4. Have a WordPress backup plan
A good WordPress backup contains everything on your site: your pages, blog posts, comments, images . . . everything. But, have you thought of the steps you would take if you ever actually needed to use that backup to restore your website? You need a plan.
To make sure your website content is secure (and never gets lost), ensure that you have a daily backup of your database and files. This can be time consuming! Pro tip: make sure these services–backup and restore–are included with your hosting plan. WP Engine and Siteground provide this daily full backup and restore service at no additional cost.
What if your hosting company doesn’t offer an easy backup and restore method? Although it’s possible to do manual backups of your WordPress website, the steps to actually use that backup to restore your website are intimidating for the inexperienced. Many WordPress users install plugins to create backups manually. I personally use and recommend the plugin Duplicator Pro on websites lacking a modern hosting platform with backups.
5. Only download trustworthy plugins
This is the WordPress version of the classic Nigerian prince email: you wouldn’t wire transfer $10,000 to rescue far-off royalty—so why would you give an unknown plugin from an unknown developer access to your website?
It’s simple: check the trustworthiness of anything you install on your WordPress website.
Do this by looking for recent activity from the plugin’s developers: When was the plugin last updated? You should also thoroughly read the reviews and ratings: Have users had issues with bugs, crashes, or hacks? Look for these red flags:
- The plugin version is 1.0 or 1.1.
- The plugin was last updated more than a year ago.
- The link to the plugin website is broken.
- The plugin has only a handful of reviews
- The plugin has been downloaded fewer than 10,000 times.
6. Deactivate and delete unneeded plugins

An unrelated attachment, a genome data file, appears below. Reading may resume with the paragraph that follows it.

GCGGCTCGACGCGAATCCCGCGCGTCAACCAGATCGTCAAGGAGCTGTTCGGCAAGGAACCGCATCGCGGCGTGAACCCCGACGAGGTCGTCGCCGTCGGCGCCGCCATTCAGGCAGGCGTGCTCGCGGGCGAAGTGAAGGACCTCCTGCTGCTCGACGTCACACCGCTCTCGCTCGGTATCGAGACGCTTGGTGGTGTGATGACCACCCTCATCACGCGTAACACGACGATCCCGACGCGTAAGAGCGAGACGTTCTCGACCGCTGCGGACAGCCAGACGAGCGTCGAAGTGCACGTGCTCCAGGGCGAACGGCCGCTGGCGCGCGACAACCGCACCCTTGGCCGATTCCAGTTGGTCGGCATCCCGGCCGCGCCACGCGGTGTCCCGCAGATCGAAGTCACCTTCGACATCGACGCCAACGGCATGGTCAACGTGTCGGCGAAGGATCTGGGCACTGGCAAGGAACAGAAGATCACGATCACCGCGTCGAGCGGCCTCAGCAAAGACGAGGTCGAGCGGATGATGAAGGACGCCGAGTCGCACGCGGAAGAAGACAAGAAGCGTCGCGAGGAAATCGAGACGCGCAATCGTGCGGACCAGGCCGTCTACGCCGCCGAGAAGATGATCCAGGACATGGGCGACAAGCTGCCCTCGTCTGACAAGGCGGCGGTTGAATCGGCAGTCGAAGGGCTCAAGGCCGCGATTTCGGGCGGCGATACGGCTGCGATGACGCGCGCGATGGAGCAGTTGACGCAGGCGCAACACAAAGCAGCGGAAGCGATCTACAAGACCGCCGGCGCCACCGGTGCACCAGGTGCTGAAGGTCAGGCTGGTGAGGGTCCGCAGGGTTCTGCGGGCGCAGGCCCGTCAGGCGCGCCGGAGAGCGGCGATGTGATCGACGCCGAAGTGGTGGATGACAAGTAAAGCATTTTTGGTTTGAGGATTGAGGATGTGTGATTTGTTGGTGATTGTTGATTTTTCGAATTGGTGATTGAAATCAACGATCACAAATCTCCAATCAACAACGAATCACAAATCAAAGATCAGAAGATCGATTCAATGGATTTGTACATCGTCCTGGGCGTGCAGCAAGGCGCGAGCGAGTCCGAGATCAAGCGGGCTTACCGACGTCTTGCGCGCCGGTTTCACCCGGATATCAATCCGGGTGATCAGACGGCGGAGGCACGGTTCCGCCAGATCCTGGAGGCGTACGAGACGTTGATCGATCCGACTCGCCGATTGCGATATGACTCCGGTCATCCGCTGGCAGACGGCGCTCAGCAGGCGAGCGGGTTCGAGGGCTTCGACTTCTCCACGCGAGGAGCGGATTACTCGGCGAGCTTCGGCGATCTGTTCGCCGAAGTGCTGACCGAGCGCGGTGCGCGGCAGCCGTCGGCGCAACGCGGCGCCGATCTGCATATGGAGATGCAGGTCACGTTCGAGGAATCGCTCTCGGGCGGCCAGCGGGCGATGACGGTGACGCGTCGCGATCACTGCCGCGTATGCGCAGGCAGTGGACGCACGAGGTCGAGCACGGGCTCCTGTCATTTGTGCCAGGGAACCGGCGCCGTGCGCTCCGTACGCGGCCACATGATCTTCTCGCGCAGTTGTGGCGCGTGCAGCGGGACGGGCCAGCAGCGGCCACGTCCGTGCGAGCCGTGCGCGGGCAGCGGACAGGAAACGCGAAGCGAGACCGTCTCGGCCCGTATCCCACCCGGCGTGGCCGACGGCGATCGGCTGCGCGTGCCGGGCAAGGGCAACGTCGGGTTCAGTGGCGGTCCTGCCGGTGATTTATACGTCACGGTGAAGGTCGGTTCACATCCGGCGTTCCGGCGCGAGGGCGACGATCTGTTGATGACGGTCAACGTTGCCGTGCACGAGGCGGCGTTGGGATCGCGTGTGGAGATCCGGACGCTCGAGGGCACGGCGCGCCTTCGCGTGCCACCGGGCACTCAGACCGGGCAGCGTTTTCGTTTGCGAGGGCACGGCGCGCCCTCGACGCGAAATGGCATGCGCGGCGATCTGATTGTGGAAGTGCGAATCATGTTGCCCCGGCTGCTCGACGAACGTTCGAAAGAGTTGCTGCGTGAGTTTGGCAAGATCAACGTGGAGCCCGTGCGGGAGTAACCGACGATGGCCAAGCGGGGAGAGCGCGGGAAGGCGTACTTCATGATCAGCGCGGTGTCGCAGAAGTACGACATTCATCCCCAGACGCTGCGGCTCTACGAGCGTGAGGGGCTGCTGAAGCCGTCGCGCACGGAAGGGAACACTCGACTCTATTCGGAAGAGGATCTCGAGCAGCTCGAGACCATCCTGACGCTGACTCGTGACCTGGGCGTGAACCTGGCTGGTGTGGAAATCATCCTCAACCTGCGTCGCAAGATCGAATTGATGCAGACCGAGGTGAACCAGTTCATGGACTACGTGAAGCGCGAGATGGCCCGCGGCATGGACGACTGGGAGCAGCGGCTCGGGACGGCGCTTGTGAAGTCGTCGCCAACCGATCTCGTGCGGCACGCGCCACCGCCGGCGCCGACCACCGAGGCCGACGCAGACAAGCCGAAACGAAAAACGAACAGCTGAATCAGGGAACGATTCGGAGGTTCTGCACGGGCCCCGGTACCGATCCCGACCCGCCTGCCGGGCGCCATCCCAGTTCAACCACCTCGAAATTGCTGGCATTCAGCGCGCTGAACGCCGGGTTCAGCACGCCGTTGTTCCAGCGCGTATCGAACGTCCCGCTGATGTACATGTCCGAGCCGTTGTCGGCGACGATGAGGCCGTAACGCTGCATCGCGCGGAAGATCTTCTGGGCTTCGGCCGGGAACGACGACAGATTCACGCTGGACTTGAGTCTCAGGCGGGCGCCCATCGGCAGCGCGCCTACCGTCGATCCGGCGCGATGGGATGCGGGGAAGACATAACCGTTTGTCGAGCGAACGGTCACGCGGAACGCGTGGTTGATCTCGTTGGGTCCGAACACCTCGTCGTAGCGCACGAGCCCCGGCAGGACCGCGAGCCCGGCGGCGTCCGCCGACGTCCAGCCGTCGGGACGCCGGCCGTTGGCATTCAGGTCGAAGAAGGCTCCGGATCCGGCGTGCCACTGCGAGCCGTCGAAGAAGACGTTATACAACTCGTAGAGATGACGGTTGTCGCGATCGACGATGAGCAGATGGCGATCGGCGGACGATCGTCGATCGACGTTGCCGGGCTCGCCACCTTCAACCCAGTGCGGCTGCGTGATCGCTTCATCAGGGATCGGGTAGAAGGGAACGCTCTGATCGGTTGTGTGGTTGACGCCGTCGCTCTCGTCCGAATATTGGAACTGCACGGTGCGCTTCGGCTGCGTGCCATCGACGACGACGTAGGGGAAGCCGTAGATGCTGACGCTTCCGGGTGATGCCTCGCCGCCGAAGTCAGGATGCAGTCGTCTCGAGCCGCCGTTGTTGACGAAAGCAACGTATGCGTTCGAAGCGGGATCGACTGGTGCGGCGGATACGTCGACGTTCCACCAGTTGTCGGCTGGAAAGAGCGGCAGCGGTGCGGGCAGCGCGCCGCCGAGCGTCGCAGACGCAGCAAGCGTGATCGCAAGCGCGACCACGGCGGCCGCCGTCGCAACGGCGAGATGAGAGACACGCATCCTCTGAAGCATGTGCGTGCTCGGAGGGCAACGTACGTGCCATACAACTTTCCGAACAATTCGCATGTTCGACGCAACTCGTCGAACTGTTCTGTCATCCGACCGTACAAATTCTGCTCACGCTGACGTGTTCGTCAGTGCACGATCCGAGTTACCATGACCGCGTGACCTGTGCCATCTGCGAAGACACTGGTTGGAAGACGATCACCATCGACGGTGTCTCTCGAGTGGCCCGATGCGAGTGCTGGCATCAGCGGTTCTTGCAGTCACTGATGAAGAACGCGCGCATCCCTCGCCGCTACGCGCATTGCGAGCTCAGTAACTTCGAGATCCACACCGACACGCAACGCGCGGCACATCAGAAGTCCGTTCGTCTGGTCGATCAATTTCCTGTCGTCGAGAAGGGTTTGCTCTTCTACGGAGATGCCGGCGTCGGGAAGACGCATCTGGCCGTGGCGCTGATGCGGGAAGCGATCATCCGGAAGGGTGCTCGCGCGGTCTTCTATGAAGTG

Apply the principles of spring cleaning to your website. If you don’t use a plugin, don’t remember why you have it, or aren’t sure what it even does, remove it.
Outdated and custom coded plugins are the most common source of malware insertions. Plugins get abandoned by their creators and it’s hard to predict when that will happen. Part of website maintenance requires checking in on your plugins. Are they still receiving security updates from their creator? Or, are they a little too quiet–never bothering you with an update request?
Like any room in your home, over time, we accumulate stuff we don’t need and probably can’t remember why we ever got in the first place. Deleting unnecessary plugins will increase your site speed, and you won’t have to bother with a million updates to keep your site secure. Simpler is better.
7. Assign user permissions on an as-needed basis
Chances are, you aren’t the only person who writes articles and edits your WordPress website. To reduce the chance of accidental or intentional damage, only assign the permissions that are absolutely necessary to each user’s role. If someone is editing your already-published articles, that person can be assigned the editor or author role in WordPress—she won’t need administrator access to your plugins, themes, or site settings.
At my agency, we review with you the users with administrator level access to your website. More than 80% of the time, there are former employees or a developer who should be removed. Manage the WordPress roles on your website by removing users or downgrading their access to the website.
Read my article about WordPress levels of access to help you make informed decisions about granting access to your website.
8. Use strong passwords, and make sure your other users do, too